We all know how good a healthy Christian Yelich is. This summer was a forcible reminder that that talent is still there. Alas, the summer is over.
Yelich’s Performance Has Slipped, Significantly
After playing the first game of the series against the New York Yankees, Yelich was benched due to lower back soreness, a move that may have been a few days (or weeks) too late. Since the start of September, Yelich has slashed just .125/.241/.167 over 29 plate appearances, a far cry from his midsummer renaissance.
Yelich has been a workhorse for the Brewers for the past two seasons and for most of his career, but after fracturing his knee in 2019 and repeatedly aggravating a back issue that started in 2015, it’s more likely that his deteriorating performance is a result of injuries than anything else. Furthermore, given that he was scratched from the lineup for soreness in an an area he’s had issues with in the past, it would be a prudent move to rest him before it gets any worse.
At his best, Yelich is one of the best outfielders in baseball. At his worst, he’s a liability in the lineup. History has shown us that he’s usually at his worst when he’s battling physical limitations, so maybe an extended break will help restore him to full strength.
The Brewers Don’t Really Need Him
In Yelich’s worst full month of the season, the Brewers had their best month since April, going 17-9 in August. The team’s offense was average, posting a .708 OPS, but the pitching was lights out. With Freddy Peralta having his best month and bullpen names like Abner Uribe, Hoby Milner, and Trevor Megill rising to the occasion, Milwaukee had a 3.36 ERA in August, third best in MLB.
All year, the Brewers have made it clear that they win games through pitching and scoring barely enough runs to squeak by with the win. At 631 runs scored, they are 18th in MLB and have scored the fewest of any division-leading team (the Minnesota Twins are next, with 664). It also helps that his replacement, Tyrone Taylor, slashed .271/.339/.542 in August and has an OPS .260 points higher than Yelich’s in the limited sample size of September.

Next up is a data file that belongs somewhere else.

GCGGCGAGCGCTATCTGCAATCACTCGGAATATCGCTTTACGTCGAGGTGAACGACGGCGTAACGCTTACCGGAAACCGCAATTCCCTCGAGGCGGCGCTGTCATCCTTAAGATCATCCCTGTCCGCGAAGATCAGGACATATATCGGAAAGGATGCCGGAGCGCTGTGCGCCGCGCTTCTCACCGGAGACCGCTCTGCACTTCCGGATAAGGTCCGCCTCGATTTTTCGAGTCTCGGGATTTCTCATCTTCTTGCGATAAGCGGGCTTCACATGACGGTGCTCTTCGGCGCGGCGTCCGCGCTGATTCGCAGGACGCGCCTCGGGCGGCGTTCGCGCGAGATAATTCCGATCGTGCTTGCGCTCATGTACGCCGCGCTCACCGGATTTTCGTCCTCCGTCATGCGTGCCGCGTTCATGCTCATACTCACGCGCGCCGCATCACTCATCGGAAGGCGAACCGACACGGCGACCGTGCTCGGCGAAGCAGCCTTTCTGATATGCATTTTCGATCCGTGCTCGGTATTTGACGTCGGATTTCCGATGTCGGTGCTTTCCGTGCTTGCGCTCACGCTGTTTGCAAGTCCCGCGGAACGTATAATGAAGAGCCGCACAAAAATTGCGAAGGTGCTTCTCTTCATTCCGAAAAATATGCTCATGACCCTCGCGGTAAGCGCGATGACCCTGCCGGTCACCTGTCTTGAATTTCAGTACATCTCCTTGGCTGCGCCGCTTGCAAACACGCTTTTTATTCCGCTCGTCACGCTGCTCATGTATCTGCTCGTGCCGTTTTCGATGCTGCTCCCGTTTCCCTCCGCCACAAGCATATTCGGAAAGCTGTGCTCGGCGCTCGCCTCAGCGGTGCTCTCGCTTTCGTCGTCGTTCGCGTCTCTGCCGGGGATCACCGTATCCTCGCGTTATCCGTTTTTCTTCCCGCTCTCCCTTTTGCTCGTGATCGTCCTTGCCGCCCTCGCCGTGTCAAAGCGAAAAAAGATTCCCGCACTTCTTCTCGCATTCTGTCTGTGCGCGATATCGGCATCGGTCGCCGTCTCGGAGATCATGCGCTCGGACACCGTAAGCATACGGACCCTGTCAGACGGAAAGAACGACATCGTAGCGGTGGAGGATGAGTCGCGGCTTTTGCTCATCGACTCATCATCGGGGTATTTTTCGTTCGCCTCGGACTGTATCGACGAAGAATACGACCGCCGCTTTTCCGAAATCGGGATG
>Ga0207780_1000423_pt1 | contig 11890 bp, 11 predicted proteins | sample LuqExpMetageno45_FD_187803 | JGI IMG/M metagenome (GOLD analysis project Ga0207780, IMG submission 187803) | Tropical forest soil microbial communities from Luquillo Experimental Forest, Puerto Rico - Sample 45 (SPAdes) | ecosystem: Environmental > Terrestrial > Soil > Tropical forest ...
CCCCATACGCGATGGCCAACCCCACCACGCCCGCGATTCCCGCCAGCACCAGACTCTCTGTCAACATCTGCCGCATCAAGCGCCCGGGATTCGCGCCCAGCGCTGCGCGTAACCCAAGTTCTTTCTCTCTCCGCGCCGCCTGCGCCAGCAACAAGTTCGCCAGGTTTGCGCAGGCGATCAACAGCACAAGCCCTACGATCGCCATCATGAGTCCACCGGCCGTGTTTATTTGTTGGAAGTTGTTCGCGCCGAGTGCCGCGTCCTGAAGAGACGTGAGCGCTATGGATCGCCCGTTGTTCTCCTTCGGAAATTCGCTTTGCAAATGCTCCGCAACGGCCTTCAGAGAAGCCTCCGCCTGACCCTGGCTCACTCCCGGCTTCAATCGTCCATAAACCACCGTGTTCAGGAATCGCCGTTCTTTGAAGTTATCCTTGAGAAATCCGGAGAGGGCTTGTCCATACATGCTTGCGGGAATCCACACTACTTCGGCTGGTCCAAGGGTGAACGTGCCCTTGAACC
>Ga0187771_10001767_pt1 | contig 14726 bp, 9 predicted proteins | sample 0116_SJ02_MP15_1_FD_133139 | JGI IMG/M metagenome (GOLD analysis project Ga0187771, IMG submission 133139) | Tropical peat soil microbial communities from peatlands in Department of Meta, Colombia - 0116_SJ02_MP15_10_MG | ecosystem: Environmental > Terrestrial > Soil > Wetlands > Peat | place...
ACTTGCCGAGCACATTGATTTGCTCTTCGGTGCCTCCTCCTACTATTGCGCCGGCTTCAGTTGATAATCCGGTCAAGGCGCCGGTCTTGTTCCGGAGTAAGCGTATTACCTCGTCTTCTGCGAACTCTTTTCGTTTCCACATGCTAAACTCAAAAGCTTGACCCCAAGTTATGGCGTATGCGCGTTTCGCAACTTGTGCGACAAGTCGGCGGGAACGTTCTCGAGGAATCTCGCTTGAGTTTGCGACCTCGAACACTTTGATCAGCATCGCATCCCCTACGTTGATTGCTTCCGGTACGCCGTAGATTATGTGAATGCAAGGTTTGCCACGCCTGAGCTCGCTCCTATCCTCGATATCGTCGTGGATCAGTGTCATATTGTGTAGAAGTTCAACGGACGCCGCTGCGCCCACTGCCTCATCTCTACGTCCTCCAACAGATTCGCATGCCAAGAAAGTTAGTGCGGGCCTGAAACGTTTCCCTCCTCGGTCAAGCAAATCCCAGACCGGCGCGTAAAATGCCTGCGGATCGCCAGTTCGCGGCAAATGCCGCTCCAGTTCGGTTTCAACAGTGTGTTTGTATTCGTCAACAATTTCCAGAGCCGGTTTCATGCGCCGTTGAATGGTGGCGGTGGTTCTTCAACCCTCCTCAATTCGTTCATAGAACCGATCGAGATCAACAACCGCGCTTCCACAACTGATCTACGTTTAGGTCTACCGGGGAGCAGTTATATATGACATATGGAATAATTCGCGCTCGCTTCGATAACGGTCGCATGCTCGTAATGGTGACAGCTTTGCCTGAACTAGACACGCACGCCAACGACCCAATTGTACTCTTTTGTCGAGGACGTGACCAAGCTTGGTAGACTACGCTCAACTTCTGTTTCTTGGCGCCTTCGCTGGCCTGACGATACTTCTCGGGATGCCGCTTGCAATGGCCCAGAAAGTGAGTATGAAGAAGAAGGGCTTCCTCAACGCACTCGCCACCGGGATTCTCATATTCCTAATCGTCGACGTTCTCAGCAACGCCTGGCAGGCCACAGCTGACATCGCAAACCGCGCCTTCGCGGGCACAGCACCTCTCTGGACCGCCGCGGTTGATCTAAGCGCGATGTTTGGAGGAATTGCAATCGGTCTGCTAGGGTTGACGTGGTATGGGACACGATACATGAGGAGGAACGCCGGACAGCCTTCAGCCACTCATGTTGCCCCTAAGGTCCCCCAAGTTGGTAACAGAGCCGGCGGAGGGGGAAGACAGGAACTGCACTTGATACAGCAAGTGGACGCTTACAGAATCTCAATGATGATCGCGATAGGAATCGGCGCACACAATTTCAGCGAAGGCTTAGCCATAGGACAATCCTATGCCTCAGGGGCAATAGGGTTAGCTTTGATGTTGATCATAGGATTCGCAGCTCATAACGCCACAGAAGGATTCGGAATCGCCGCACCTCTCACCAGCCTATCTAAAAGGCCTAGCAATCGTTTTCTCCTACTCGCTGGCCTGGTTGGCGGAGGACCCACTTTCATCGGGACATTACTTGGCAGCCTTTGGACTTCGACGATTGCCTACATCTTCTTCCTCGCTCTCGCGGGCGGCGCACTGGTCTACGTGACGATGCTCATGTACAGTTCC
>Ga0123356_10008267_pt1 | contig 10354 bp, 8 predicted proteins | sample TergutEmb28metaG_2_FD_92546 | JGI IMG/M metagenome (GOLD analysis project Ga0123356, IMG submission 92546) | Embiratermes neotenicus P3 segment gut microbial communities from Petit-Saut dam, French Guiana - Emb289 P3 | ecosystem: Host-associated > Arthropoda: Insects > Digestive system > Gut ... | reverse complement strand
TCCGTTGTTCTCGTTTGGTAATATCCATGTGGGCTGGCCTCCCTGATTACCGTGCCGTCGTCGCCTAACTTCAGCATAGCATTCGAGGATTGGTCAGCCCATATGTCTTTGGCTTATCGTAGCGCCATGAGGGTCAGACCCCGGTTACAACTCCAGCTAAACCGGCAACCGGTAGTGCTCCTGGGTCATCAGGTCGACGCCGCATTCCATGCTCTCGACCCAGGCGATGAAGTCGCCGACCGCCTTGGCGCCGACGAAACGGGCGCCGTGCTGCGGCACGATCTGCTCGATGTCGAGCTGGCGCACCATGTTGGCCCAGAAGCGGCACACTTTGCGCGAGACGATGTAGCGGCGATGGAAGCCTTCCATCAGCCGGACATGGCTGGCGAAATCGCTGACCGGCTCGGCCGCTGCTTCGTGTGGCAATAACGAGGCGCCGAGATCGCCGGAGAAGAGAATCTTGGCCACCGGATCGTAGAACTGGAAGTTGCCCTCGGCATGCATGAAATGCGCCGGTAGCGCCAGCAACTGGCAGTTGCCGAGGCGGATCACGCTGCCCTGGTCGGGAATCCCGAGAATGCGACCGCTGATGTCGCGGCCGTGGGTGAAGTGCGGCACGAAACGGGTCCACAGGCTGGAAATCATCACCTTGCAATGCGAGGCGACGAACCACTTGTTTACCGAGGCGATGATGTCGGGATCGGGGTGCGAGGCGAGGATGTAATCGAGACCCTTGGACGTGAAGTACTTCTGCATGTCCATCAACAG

Milwaukee doesn’t have the biggest lead over the Chicago Cubs, but given their relatively similar strength of schedule, FanGraphs is still giving the Brewers an 80.4% chance to win the division. Thus, benching a freezing-cold and battered Yelich accomplishes two goals. It gives the Brewers a stronger lineup to finish the regular season so they can secure their spot as the third seed, while getting Yelich ready to perform in the postseason. Something like a 10-day IL stint would likely pay dividends for the team, allowing him to heal without getting too rusty when the games start to really matter.
It’s never easy to bench a player, especially when he’s the face of your organization (not to mention its highest-paid player, by a margin of $15 million a year), but managing a baseball team is all about making hard decisions. The Brewers are fortunate enough to have the outfield depth and standings position to cruise into October baseball, but if they keep letting Yelich limp out there, even that might change.
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